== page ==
“The top two guys are incredible,” said Blues coach Ken Hitchcock. “I wish [Babcock] would have played them together. It’s a better matchup for us. When you play them separate, it’s pick your poison. We’ve always tried to get [David] Backes against Datsyuk, and now Zetterberg’s kind of doing his thing.”

Zetterberg has helped bring along Brunner, with whom he played and clicked in Switzerland during the lockout. Both Wings superstars have set the example for their teammates, as usual.

Look at Datsyuk in the past two games: The 34-year-old dogged the Edmonton Oilers’ hotshot kids – chasing down Taylor Hall and swiping the puck on the backcheck, badgering Jordan Eberle along the end boards in the defensive end. He took a nasty hit from the Los Angeles Kings’ Drew Doughty, losing his helmet in the offensive end, but he popped right back up and raced back the length of the ice. He scored a gorgeous goal on his next shift, and then he got even more revenge.

This is not to condone head shots, and this is not to call Datsyuk dirty. He has won the Lady Byng Trophy multiple times for sportsmanship and a high standard of play. But he went after Doughty later.

“He just missed his head by about this much, too,” Babcock said. “He was going huntin’. He’s competitive – nothing wrong with that – whereas you’ve got other guys who get abused and then say, ‘Please, can I have another,’ instead of going huntin’.”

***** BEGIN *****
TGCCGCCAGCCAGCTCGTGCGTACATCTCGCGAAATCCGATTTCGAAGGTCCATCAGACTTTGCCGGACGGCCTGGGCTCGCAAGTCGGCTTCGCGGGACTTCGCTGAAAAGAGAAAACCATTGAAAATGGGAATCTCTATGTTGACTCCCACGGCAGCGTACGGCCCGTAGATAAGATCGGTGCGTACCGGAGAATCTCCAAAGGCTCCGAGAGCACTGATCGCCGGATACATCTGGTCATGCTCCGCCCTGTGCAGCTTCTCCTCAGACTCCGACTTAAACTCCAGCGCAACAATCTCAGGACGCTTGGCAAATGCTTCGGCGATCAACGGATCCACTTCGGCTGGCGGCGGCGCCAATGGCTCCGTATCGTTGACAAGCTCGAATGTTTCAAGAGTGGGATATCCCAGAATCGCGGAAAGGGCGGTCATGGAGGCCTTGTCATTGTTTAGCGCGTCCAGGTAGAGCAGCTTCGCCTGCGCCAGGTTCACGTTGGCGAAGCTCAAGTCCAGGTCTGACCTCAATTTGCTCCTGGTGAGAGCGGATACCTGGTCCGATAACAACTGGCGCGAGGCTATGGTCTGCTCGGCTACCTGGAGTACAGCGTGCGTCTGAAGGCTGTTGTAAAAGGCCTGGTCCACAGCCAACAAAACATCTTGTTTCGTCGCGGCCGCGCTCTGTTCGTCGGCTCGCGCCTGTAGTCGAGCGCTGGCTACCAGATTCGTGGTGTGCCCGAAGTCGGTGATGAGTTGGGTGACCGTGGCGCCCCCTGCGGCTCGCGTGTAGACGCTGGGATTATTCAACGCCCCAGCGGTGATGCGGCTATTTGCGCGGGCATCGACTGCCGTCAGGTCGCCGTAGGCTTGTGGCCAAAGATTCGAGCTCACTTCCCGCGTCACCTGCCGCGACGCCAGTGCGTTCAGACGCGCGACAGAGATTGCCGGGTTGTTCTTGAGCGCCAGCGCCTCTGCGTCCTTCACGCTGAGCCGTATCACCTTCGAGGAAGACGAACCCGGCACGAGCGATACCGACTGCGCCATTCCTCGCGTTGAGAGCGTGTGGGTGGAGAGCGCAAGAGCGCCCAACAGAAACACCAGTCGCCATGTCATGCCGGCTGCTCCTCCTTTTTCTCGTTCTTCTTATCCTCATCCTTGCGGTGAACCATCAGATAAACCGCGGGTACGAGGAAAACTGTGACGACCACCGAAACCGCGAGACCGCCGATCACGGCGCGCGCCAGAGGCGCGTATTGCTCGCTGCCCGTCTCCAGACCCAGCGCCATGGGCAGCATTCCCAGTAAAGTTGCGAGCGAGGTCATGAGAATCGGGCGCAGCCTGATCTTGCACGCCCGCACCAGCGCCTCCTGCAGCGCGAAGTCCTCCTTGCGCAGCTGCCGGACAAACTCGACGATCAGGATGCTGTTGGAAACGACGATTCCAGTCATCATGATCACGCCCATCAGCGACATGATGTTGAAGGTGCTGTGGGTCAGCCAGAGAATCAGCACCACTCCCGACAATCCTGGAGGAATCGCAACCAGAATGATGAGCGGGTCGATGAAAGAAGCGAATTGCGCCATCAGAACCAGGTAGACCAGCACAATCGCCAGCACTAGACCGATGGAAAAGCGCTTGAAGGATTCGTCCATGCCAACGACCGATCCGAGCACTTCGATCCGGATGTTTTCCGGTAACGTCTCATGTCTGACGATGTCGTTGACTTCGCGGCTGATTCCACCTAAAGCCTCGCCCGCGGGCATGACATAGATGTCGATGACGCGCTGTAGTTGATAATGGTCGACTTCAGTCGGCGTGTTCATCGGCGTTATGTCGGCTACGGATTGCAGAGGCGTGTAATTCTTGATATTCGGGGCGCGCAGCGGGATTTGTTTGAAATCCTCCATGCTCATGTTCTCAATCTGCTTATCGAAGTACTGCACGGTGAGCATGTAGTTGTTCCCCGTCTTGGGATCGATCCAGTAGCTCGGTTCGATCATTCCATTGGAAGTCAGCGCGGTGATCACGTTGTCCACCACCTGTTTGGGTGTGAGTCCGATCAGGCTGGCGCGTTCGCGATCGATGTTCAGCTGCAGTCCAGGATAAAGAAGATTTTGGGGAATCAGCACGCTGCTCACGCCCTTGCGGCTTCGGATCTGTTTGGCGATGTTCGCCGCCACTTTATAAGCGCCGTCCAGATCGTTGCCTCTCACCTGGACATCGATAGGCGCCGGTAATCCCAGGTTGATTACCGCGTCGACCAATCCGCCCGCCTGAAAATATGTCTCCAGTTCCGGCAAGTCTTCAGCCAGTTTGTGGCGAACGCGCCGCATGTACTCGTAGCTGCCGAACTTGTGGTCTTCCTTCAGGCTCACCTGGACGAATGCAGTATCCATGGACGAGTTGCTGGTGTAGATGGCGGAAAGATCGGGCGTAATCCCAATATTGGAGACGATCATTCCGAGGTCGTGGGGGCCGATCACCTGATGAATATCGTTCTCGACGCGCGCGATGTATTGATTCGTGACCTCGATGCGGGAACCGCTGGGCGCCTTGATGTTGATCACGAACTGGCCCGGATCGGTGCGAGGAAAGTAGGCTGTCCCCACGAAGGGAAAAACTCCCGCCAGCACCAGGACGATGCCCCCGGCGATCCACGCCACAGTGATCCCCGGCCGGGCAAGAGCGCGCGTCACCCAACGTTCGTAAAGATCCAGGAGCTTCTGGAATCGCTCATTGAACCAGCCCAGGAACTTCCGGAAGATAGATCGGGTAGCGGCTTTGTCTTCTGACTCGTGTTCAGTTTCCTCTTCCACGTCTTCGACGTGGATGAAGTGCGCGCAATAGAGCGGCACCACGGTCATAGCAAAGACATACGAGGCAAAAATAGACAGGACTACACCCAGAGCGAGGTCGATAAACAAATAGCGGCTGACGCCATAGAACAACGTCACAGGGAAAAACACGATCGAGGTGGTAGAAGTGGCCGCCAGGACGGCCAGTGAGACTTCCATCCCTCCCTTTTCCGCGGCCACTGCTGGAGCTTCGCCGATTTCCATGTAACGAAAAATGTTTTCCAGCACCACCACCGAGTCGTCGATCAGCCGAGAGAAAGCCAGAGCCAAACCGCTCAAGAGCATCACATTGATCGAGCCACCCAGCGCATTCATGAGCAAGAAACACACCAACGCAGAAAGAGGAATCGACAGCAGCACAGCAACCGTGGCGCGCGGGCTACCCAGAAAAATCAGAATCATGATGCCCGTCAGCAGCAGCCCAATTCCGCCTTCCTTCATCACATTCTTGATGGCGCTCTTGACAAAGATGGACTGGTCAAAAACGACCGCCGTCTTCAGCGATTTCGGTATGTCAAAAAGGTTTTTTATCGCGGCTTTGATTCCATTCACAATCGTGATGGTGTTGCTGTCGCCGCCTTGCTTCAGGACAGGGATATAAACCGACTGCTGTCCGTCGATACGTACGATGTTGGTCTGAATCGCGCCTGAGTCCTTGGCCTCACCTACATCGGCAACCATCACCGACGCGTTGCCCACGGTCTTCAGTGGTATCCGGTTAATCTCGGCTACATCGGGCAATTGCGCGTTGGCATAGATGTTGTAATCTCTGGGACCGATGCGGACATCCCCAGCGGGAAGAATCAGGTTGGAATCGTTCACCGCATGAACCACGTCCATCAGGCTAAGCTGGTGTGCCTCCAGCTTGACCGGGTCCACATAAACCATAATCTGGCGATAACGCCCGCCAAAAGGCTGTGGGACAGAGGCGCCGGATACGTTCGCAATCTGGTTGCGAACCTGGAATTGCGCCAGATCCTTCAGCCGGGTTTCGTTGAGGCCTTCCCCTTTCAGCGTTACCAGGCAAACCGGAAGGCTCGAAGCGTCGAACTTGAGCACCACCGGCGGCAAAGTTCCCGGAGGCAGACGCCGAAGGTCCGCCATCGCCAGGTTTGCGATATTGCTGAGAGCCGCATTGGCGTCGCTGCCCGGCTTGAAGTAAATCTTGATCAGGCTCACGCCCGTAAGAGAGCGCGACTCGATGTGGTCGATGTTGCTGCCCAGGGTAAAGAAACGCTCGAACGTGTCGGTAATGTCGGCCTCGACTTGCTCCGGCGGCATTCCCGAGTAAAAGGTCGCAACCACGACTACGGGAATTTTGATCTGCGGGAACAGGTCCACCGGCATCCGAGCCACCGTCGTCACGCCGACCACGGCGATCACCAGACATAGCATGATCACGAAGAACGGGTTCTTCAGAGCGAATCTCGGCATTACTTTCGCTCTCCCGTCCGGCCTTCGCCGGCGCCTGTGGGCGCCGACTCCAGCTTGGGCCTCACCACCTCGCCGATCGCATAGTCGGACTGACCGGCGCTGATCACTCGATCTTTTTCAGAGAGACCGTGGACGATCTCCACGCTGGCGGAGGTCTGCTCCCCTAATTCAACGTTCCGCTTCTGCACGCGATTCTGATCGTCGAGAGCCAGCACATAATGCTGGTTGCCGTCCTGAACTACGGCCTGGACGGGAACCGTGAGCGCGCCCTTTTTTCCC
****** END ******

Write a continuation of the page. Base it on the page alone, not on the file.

Babcock can’t say enough about Zetterberg, Datsyuk and their competitiveness.

“I mean, it’s great to be talented,” Babcock said. “But it’s another thing to be talented and really competitive, and that’s what they are.”

The Wings aren’t as talented as they used to be, especially when they’re thinned by injures, and so they have to be even more competitive than they used to be.

When they had Lidstrom and Rafalski on the back end, they could move the puck so well, they could afford to be spread out. They could get away with it. They didn’t spend much time in their zone.

Now, they have stay tighter as a group. They have to make sure they give each other solid passing options. They have to work harder in all three zones. The forwards have to support the defense, and when things inevitably break down, Howard has to make saves.

“Their forwards do all the work,” Hitchcock said. “They really help out, so their defensemen don’t have to make big plays, they’ve got to make the good little plays. … They’ve got a lot of speed on the checking. They really skate. This is the best they’ve skated to check in a few years now.”

The Wings can improve, especially if their health improves. Put Todd Bertuzzi, Darren Helm and Mikael Samuelsson back in the lineup, and you’ve got another line’s worth of NHLers – plus some minor-leaguers with added NHL experience. Hitchcock said the Wings are deeper than they have been in a long time.

But they’re going to have to improve, and they’re probably going to need that depth. While this portion of their schedule is home-heavy, they will play 14 out of 20 on the road from March 9 to April 20. The West will be highly competitive to the finish.

Gone are the days when the Wings could get comfortable, certain they would need extra space in that bathroom during the playoffs.

“Our best way to live is to live a little bit scared to death and just keep on grinding and competing,” Babcock said. “If we do that, we’re going to have a chance to hang in there. As soon as we breathe and think we’re something we’re not …”

That's when the Red Wings might really go from the penthouse to the outhouse.